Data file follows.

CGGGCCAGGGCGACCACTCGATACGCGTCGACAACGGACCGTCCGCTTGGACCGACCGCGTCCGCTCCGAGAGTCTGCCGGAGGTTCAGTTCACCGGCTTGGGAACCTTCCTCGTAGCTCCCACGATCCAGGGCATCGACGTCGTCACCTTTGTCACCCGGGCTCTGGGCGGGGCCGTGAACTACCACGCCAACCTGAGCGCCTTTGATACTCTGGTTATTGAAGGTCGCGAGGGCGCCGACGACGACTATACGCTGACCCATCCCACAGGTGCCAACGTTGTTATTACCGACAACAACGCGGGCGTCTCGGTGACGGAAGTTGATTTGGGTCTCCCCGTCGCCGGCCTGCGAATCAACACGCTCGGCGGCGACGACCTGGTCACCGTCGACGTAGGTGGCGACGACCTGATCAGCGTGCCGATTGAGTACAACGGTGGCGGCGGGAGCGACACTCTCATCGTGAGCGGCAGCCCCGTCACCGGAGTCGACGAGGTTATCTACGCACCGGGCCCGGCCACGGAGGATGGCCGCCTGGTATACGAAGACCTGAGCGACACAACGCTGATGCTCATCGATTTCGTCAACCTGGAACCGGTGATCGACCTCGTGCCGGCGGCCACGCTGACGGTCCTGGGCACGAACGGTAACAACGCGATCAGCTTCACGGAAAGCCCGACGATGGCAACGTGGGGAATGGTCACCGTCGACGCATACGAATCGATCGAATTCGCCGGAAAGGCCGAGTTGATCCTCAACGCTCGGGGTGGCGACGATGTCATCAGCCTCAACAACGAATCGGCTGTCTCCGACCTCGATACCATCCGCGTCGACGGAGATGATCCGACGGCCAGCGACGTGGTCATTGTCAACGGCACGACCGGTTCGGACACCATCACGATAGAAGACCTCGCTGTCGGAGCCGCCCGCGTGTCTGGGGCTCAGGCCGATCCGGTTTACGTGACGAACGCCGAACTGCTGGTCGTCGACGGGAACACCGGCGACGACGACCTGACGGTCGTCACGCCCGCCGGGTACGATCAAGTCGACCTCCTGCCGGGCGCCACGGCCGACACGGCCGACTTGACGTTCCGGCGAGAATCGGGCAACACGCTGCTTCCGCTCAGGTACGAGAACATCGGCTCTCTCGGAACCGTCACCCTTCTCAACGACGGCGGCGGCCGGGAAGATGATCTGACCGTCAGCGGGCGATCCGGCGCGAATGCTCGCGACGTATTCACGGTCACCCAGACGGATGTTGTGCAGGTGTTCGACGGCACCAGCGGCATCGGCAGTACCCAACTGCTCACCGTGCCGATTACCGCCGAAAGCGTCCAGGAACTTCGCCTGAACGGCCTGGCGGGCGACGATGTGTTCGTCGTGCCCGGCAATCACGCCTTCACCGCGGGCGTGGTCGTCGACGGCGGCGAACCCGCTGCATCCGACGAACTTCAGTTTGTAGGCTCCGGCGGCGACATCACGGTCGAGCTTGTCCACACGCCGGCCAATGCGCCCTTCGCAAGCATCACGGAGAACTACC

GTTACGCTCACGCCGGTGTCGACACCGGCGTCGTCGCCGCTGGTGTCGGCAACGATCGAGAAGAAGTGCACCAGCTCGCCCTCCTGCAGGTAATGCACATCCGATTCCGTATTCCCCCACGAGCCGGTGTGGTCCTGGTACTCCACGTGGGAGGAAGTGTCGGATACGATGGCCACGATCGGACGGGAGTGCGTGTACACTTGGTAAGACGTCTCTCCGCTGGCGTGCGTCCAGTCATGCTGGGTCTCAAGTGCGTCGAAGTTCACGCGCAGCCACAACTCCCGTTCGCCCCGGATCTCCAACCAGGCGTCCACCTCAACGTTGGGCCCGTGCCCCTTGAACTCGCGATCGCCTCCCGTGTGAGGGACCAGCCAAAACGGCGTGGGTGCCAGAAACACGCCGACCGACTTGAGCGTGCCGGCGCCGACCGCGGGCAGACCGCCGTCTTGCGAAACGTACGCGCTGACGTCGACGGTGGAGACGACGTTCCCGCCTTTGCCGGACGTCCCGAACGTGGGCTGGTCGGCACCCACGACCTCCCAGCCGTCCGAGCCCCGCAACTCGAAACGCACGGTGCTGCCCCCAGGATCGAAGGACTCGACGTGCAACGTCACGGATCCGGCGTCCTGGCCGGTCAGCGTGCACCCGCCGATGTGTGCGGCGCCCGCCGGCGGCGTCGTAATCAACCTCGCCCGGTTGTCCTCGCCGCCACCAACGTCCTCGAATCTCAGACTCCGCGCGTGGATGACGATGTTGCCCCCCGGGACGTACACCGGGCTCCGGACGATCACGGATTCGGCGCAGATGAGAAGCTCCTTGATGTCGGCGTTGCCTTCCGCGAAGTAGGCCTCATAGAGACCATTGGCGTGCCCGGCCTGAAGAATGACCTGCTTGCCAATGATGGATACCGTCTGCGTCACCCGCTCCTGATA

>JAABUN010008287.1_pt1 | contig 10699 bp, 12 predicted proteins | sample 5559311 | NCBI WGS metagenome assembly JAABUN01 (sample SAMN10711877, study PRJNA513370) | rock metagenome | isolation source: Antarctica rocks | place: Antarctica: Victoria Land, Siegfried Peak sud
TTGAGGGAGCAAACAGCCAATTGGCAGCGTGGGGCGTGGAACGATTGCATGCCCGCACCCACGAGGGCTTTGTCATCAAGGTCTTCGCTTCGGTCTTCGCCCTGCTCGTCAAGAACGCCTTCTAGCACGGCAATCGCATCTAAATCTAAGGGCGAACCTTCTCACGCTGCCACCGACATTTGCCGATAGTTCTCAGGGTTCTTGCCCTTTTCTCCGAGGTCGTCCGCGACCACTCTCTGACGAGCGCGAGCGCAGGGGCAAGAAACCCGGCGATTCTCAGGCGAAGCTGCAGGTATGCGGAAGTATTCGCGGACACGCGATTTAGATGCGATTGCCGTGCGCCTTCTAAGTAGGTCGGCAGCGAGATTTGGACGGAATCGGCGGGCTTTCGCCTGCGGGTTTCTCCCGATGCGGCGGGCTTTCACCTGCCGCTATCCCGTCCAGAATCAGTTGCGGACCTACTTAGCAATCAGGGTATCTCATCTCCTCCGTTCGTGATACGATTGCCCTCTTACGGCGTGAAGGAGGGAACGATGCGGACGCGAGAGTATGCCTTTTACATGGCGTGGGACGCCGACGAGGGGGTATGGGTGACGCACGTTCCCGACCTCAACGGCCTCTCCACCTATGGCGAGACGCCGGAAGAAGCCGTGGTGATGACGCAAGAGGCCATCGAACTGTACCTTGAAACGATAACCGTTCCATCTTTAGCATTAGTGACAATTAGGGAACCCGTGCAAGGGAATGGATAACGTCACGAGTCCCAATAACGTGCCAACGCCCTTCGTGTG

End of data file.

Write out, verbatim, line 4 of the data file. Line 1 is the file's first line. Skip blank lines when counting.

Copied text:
TTGAGGGAGCAAACAGCCAATTGGCAGCGTGGGGCGTGGAACGATTGCATGCCCGCACCCACGAGGGCTTTGTCATCAAGGTCTTCGCTTCGGTCTTCGCCCTGCTCGTCAAGAACGCCTTCTAGCACGGCAATCGCATCTAAATCTAAGGGCGAACCTTCTCACGCTGCCACCGACATTTGCCGATAGTTCTCAGGGTTCTTGCCCTTTTCTCCGAGGTCGTCCGCGACCACTCTCTGACGAGCGCGAGCGCAGGGGCAAGAAACCCGGCGATTCTCAGGCGAAGCTGCAGGTATGCGGAAGTATTCGCGGACACGCGATTTAGATGCGATTGCCGTGCGCCTTCTAAGTAGGTCGGCAGCGAGATTTGGACGGAATCGGCGGGCTTTCGCCTGCGGGTTTCTCCCGATGCGGCGGGCTTTCACCTGCCGCTATCCCGTCCAGAATCAGTTGCGGACCTACTTAGCAATCAGGGTATCTCATCTCCTCCGTTCGTGATACGATTGCCCTCTTACGGCGTGAAGGAGGGAACGATGCGGACGCGAGAGTATGCCTTTTACATGGCGTGGGACGCCGACGAGGGGGTATGGGTGACGCACGTTCCCGACCTCAACGGCCTCTCCACCTATGGCGAGACGCCGGAAGAAGCCGTGGTGATGACGCAAGAGGCCATCGAACTGTACCTTGAAACGATAACCGTTCCATCTTTAGCATTAGTGACAATTAGGGAACCCGTGCAAGGGAATGGATAACGTCACGAGTCCCAATAACGTGCCAACGCCCTTCGTGTG